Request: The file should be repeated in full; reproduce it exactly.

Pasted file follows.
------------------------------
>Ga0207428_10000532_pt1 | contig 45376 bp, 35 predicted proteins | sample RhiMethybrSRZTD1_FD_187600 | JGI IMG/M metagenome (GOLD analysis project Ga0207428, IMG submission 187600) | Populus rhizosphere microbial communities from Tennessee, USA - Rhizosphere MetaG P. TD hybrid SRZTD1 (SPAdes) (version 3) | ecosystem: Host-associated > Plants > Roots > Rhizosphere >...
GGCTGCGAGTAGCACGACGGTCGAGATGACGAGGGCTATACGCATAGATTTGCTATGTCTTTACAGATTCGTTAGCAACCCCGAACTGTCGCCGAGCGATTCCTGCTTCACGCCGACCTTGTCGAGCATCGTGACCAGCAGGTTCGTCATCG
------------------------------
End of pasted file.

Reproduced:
>Ga0207428_10000532_pt1 | contig 45376 bp, 35 predicted proteins | sample RhiMethybrSRZTD1_FD_187600 | JGI IMG/M metagenome (GOLD analysis project Ga0207428, IMG submission 187600) | Populus rhizosphere microbial communities from Tennessee, USA - Rhizosphere MetaG P. TD hybrid SRZTD1 (SPAdes) (version 3) | ecosystem: Host-associated > Plants > Roots > Rhizosphere >...
GGCTGCGAGTAGCACGACGGTCGAGATGACGAGGGCTATACGCATAGATTTGCTATGTCTTTACAGATTCGTTAGCAACCCCGAACTGTCGCCGAGCGATTCCTGCTTCACGCCGACCTTGTCGAGCATCGTGACCAGCAGGTTCGTCATCG